The blue pill

What a sad story.

How an unethical physician can make the diagnosis of asbestosis and/or silicosis so easily. (via

Certificates of merit

Will they reduce frivolous lawsuits? Well, the effectiveness can vary.

An anonymous medical blogger is sued for defamation, with HIPAA issues at play:

The blogger identifies himself under pseudonyms of fac_p and Frank Pasquale. Most blog commenters "” some of whom appear to be hospital employees "” are anonymous.

In June, Essent filed a defamation lawsuit in state district court against "John Does 1-10" for postings and comments made on the Paris blog, which the suit says has had ...


Probably less than you think. Read about some myths that are perpetuated by the media.


ED vs nursing home

A daily war. The ED wins this battle, but at a cost.

Another example of how patients don't really know what goes on behind the scenes:

"At some point, the doctor can't justify accepting an insurance that's not meeting his cost of business," Rietsema said. "The typical primary-care provider has an overhead of 60 to 70 percent. In the end, sometimes the doctor has no other choice" than to not accept a particular coverage.

"Patients will think that they have good ...


Home midwife services

A growing trend? Malpractice is an obvious issue, and they are finding out what physicians already know - malpractice insurance is cutting into the business model:

Building the practice has presented challenges. The biggest, said Bryson, was mastering the billing process and getting insurance companies to reimburse her for her services. She's gotten much more adept at dealing with insurers and now gets much better reimbursement than she ...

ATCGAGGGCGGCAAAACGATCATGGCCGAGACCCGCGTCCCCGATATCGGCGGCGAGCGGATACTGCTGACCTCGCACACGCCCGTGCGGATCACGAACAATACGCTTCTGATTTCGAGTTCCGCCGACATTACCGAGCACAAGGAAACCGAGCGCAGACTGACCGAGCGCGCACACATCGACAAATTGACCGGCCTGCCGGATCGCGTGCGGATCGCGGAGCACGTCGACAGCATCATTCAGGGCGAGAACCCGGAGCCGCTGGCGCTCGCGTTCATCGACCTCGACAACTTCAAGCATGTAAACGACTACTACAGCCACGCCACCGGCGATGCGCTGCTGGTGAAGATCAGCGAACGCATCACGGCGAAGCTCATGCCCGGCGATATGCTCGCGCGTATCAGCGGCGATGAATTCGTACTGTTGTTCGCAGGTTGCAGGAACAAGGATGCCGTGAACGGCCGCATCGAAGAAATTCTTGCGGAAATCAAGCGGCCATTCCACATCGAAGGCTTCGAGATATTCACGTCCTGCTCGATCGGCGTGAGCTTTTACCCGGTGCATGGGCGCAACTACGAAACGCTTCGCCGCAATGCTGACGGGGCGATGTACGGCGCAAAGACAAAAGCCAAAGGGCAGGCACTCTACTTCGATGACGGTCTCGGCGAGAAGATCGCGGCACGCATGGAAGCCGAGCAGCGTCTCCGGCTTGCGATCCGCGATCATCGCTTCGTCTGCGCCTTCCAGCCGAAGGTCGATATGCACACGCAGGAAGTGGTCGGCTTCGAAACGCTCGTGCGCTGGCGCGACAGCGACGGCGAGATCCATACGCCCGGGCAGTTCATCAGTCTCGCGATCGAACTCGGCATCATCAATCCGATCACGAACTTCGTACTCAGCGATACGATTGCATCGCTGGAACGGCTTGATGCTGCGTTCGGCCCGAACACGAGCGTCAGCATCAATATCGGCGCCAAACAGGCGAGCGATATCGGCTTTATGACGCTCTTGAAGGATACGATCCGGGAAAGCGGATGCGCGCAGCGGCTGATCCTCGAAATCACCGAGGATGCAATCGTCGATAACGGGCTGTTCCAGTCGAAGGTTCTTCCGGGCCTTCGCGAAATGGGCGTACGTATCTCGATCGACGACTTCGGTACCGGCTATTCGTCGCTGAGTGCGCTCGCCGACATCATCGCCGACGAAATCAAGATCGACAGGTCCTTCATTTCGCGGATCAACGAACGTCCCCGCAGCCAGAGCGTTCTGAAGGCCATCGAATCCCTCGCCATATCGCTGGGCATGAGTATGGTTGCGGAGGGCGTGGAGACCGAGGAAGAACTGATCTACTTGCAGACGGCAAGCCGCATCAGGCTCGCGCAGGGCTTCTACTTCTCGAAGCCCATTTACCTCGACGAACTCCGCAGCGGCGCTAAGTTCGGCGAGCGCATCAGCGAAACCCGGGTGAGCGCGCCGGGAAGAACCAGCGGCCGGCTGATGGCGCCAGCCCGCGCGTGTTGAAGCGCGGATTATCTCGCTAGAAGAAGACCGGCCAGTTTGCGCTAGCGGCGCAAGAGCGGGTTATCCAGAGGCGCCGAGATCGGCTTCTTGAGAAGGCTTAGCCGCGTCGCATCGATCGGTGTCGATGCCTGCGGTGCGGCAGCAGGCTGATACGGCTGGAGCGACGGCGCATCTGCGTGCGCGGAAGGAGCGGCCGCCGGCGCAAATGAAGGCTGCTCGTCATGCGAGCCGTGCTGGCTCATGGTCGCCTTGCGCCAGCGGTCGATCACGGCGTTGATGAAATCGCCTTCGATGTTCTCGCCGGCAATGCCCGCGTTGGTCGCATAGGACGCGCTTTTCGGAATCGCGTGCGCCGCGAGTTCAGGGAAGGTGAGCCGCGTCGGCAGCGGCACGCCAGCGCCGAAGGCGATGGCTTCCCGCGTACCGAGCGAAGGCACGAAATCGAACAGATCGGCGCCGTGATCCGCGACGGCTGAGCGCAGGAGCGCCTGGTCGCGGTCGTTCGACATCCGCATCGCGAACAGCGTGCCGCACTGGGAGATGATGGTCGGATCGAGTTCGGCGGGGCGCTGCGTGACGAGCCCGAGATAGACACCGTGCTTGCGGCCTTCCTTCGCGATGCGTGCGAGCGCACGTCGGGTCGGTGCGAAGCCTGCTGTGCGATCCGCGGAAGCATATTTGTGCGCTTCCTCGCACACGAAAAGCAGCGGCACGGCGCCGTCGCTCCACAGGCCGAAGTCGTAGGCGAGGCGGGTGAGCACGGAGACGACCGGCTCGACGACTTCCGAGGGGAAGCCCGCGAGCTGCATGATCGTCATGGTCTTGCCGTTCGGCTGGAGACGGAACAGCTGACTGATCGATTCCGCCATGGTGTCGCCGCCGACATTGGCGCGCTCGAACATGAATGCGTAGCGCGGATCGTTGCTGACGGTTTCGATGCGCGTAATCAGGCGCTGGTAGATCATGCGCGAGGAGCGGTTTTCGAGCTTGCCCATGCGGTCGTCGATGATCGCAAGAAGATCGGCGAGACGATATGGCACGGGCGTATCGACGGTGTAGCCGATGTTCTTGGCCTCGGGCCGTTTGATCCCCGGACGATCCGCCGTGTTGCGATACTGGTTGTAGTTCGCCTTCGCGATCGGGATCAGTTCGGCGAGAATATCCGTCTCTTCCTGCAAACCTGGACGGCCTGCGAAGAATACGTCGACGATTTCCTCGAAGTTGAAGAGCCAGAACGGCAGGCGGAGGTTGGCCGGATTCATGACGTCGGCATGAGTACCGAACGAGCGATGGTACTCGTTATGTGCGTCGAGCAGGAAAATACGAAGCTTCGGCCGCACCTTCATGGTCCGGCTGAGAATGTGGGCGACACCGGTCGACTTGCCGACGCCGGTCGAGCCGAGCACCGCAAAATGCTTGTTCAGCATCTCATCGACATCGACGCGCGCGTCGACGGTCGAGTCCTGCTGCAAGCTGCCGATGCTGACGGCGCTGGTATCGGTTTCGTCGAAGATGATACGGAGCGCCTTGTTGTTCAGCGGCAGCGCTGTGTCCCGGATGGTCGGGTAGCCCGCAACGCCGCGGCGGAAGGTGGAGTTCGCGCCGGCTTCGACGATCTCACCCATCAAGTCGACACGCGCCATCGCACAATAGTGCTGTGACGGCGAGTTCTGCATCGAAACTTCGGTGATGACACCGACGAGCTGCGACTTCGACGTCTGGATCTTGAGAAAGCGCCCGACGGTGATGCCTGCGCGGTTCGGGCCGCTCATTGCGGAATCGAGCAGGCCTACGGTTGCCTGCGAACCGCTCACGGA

Ezra Klein in an LA Times' op-ed, outlining the Republican and Democrat approaches to the health care. Here is the Republican's take on the situation, which makes more sense to me:

The Republicans are taking a very different approach. Their plans all proceed from the assumption that the problem in healthcare is that costs are skyrocketing because Americans overuse their doctors. This theory postulates that because Americans don't feel the ...


A story of a belly stud that was driven into the stomach in a car crash: "Jessica Collins' seatbelt forced the stud through her stomach almost to her spine in the crash in Munich."

An ER doc strikes back.

Who’s the patient?

Getting hooked at WhiteCoat Rants. Worth a chuckle.

Especially if you have Parkinson's.

Medgadget vs Sermo

Turning up the heat?

More on critical physician shortages due in part to rising malpractice rates.

Pelvic exams in the ER

How useful are they really?

For such a useless procedure, there is an unreasonable amount of emphasis placed on its performance by our consultants, probably a vestigial remnant from the olden days when CT scans, ultrasounds, and antibiotics were not as powerful or widely available.

A typical ER shift

You'd be surprised at how little time is spent on actual medical emergencies.

The 5-hour CT scan

A woman was forgotten in a CT scanner. Scary thing is, this wasn't the first time this happened:

A physician who works at the practice and knew of the incident said it's not the first time such a thing has happened. "People have been left in the office after hours, when something like that happens "” it's the same sort of thing," said Dr. Steven Ketchel. "My guess ...


Leaving your mark

Sid Schwab on naming anatomy:

When it takes some effort -- maybe a microscope or some really careful dissection -- to discover something, it seems reasonable that your name gets attached. Islets of Langerhans. Ampulla of Vater. Sphincter of Oddi. Valves of Heister. Crypts of Morgani (he got "columns," too.) But where's the cutoff? I don't get why Gabriele Falloppio got to name something as obvious and macroscopic as ...


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